Google Hit with Massive $270M Fine in France Over News Publishers' Data

Lily Polanco Follow Mar 20, 2024 · 3 mins read
Google Hit with Massive $270M Fine in France Over News Publishers' Data
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In an escalating battle between Google and French regulators over copyright protections for news content, the tech giant has been slapped with a staggering €250 million ($270 million) fine by the country’s competition authority. The Autorité de la Concurrence announced the penalty, accusing Google of disregarding commitments made to news publishers regarding the use of their copyrighted material.

The fine stems from Google’s controversial use of news publishers’ content to train its generative AI model Bard, now known as Gemini, without properly notifying the copyright holders. This decision is particularly notable as it shines a spotlight on the emerging challenges surrounding the use of copyrighted data to develop powerful AI systems.

A Prolonged Tussle over Fair Compensation The dispute between Google and French authorities dates back to 2019 when the European Union extended copyright protections to news snippets and headlines. News aggregators like Google News were then required to negotiate fair compensation with publishers for reusing their content.

Initially, Google sought to bypass the law by shutting down Google News in France, a move that prompted the competition authority to intervene, deeming it an abuse of Google’s dominant market position. This forced Google to the negotiating table with local publishers.

However, in 2021, Google faced a €500 million ($592 million) fine for breaching commitments made during those negotiations. The tech giant appealed the sanction but later withdrew its appeal and offered a series of new pledges to resolve the dispute.

Failure to Notify and Discriminatory Practices In its latest decision, the Autorité de la Concurrence found that Google had used content from news publishers and agencies to train its AI chatbot Bard/Gemini without properly notifying the copyright holders or the regulator itself. This violated Google’s commitment to provide transparency to publishers regarding the use of their content.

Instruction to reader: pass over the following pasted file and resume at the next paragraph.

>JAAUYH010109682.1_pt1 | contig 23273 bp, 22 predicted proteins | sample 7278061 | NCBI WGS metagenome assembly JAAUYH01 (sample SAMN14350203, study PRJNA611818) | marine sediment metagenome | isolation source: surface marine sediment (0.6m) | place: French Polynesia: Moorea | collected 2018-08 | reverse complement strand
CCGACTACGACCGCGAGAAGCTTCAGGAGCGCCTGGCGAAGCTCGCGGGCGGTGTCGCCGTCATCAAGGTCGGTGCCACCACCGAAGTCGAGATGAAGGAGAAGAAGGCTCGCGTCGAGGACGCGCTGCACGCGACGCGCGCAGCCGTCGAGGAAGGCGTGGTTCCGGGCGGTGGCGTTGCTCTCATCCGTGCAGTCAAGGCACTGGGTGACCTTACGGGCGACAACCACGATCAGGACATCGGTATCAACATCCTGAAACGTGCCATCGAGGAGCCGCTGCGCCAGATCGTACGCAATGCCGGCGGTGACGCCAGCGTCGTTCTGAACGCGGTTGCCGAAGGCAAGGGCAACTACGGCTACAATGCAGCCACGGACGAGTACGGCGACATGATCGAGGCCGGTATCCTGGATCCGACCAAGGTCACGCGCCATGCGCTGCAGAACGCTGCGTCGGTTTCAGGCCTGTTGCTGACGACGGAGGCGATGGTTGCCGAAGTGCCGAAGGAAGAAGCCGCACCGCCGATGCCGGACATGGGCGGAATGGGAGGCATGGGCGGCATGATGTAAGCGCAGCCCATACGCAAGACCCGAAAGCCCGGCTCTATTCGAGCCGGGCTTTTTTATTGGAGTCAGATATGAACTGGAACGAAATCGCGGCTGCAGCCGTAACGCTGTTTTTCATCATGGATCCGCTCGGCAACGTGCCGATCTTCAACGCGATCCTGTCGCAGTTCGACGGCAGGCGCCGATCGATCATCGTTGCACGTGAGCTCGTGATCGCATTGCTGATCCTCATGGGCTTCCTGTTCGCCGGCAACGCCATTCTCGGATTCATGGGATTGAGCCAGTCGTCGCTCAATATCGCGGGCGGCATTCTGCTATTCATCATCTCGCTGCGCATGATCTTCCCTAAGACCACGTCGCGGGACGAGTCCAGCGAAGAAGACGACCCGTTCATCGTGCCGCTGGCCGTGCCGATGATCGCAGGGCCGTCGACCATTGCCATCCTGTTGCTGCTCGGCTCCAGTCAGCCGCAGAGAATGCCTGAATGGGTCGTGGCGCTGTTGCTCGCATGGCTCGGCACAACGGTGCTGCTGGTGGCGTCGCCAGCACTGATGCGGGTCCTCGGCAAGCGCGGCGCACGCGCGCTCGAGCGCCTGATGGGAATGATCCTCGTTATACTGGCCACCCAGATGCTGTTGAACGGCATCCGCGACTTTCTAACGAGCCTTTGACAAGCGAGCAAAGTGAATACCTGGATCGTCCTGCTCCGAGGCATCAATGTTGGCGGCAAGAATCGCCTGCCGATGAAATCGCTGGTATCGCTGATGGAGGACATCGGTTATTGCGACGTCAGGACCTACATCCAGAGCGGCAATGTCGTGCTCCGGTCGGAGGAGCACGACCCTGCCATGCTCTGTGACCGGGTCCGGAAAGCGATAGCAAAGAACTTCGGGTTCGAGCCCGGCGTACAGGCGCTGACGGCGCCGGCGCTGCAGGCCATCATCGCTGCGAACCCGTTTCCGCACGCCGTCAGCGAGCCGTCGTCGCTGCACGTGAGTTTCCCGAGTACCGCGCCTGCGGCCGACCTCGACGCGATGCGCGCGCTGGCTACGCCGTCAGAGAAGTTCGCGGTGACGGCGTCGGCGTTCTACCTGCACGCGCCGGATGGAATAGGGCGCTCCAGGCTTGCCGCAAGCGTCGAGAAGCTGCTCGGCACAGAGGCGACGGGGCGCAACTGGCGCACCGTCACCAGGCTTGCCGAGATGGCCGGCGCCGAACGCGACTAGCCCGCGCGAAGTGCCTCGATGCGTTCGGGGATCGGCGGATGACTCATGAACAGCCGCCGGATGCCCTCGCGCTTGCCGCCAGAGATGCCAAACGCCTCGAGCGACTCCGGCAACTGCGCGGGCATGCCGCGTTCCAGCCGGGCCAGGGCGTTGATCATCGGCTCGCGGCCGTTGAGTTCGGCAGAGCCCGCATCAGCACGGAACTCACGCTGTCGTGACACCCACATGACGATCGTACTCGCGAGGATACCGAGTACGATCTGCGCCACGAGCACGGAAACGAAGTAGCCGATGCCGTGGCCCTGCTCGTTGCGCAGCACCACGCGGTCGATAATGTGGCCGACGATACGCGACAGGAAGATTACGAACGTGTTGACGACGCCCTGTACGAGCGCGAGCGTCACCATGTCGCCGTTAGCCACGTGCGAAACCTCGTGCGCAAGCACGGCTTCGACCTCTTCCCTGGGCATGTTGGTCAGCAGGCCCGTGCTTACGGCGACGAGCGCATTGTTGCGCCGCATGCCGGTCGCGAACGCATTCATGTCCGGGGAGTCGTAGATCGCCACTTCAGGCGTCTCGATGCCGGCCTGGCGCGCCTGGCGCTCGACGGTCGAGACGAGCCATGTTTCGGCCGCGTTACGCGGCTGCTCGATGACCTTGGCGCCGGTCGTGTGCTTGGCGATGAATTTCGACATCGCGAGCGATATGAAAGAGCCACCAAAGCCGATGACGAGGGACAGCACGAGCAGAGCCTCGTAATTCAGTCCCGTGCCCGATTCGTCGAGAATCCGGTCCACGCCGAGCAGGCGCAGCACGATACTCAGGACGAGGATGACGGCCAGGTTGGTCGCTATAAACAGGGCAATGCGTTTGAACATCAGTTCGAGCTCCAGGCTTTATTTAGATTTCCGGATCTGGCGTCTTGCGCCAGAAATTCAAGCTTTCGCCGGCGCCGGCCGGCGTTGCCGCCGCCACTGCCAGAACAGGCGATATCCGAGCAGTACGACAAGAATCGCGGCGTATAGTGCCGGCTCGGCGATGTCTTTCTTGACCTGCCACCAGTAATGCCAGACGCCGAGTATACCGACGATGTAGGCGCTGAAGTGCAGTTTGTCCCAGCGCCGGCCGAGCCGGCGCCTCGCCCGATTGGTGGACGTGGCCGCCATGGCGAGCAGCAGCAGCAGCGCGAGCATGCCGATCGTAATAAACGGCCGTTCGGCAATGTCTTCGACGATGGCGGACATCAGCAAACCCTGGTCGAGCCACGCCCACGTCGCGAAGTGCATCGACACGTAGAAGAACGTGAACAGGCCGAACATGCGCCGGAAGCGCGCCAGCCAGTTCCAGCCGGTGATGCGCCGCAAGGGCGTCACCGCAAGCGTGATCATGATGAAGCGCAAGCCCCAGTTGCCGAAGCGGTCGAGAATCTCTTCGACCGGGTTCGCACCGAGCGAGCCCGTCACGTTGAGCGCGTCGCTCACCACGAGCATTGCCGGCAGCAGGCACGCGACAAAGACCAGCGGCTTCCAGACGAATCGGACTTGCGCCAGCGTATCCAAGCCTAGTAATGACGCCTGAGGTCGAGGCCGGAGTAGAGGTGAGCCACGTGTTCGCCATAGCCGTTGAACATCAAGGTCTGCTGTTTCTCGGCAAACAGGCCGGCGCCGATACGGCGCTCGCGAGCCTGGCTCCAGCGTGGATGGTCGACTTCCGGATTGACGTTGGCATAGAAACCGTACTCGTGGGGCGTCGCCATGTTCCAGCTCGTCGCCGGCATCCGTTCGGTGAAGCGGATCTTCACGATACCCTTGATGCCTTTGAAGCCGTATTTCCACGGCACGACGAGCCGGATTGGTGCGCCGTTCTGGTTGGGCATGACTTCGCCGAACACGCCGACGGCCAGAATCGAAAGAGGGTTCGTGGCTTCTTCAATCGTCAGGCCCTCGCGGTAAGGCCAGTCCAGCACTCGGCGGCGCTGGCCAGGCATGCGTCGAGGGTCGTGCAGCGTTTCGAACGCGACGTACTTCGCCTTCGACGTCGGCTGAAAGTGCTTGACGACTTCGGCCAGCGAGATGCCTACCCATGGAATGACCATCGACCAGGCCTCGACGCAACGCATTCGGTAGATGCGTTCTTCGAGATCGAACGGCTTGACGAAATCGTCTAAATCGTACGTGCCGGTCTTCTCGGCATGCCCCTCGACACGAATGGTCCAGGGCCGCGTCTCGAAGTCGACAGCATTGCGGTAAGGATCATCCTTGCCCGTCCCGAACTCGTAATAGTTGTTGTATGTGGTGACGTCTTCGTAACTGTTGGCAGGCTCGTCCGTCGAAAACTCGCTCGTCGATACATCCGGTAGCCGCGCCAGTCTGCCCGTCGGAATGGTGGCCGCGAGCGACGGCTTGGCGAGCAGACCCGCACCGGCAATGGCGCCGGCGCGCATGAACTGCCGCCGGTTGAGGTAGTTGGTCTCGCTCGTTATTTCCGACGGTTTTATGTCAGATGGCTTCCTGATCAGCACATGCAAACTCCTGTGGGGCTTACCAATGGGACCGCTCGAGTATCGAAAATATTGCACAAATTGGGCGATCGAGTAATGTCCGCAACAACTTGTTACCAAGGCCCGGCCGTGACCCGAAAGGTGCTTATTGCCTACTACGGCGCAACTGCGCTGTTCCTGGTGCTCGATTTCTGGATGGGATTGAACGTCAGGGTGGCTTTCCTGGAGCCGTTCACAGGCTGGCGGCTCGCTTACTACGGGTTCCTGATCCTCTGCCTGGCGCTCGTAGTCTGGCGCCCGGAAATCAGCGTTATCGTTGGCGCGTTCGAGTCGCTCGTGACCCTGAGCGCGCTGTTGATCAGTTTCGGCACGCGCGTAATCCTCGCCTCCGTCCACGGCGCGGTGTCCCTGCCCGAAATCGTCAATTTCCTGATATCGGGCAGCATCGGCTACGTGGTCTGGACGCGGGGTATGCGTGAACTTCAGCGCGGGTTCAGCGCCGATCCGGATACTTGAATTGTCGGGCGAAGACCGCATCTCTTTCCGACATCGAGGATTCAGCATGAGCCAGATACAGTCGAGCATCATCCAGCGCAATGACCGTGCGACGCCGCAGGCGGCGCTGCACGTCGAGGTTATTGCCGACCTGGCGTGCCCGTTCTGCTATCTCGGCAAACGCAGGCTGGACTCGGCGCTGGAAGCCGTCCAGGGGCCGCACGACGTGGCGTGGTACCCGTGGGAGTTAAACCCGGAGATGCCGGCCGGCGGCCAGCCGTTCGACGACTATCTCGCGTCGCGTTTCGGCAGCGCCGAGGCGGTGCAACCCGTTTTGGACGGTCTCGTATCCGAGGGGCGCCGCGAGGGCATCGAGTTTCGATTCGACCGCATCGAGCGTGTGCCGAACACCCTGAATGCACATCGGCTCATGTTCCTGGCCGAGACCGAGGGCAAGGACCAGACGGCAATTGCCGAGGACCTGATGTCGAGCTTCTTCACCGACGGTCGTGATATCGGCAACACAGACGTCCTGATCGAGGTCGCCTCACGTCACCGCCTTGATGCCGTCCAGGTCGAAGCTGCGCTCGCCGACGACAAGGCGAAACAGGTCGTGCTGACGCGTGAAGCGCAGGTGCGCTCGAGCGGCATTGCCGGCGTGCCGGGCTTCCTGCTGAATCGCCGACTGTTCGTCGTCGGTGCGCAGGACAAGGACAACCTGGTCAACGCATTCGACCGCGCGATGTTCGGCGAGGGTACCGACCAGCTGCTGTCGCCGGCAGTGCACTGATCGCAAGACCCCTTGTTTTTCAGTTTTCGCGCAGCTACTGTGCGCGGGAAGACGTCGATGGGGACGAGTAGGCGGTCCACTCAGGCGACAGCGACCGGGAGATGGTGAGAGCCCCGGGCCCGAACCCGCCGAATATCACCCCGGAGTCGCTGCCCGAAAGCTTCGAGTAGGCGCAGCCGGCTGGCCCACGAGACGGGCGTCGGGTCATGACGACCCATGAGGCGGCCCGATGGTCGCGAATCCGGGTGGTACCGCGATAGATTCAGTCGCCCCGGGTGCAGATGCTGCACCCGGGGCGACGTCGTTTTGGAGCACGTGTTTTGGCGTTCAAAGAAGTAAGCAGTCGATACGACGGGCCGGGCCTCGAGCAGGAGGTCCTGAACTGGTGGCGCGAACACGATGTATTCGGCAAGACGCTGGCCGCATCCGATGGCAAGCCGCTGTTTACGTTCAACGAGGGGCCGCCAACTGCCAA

The authority also criticized Google for failing to provide a technical solution until September 2023 that would allow publishers to opt-out of having their content used for AI training without affecting its display on other Google services.

Beyond the AI-related issues, the regulator called out several other shortcomings in Google’s dealings with publishers, including:

  • Opaque methodology for calculating remuneration to publishers
  • Failure to meet non-discrimination criteria, ensuring equal treatment
  • Imposing a arbitrary minimum threshold for remuneration, discriminating against smaller publishers
  • Incorrect calculations regarding “indirect income” from content reuse
  • Failure to update remuneration contracts as per previous commitments

A Costly Saga with No End in Sight While Google has agreed not to appeal the latest fine in exchange for a faster resolution process, the company’s managing director for news partnerships, Sulina Connal, struck a defiant tone, stating that “the fine is not proportionate to the issues raised.”

However, with generative AI rapidly evolving and the competitive scramble to launch powerful models, Google’s calculus on the content reuse issue appears to have shifted. As the tech industry grapples with the ethical and legal implications of training AI on copyrighted data, this saga is likely far from over.

The substantial €250 million penalty serves as a stern warning from French authorities, signaling their unwavering commitment to protecting the rights of news publishers and ensuring fair compensation in the digital age. As the lines between AI development and copyright infringement blur, regulators worldwide will be closely watching this high-stakes battle unfold.

Written by Lily Polanco Follow
Junior News Writer @